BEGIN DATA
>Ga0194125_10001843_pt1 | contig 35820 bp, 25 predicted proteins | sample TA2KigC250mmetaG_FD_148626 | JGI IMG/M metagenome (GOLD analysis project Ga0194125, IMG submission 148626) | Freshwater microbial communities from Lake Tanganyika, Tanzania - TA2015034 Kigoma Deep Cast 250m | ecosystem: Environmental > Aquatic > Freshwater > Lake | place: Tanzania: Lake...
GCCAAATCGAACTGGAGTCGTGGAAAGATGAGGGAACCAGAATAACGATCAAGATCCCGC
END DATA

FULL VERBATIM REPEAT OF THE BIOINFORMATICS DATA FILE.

>Ga0194125_10001843_pt1 | contig 35820 bp, 25 predicted proteins | sample TA2KigC250mmetaG_FD_148626 | JGI IMG/M metagenome (GOLD analysis project Ga0194125, IMG submission 148626) | Freshwater microbial communities from Lake Tanganyika, Tanzania - TA2015034 Kigoma Deep Cast 250m | ecosystem: Environmental > Aquatic > Freshwater > Lake | place: Tanzania: Lake...
GCCAAATCGAACTGGAGTCGTGGAAAGATGAGGGAACCAGAATAACGATCAAGATCCCGC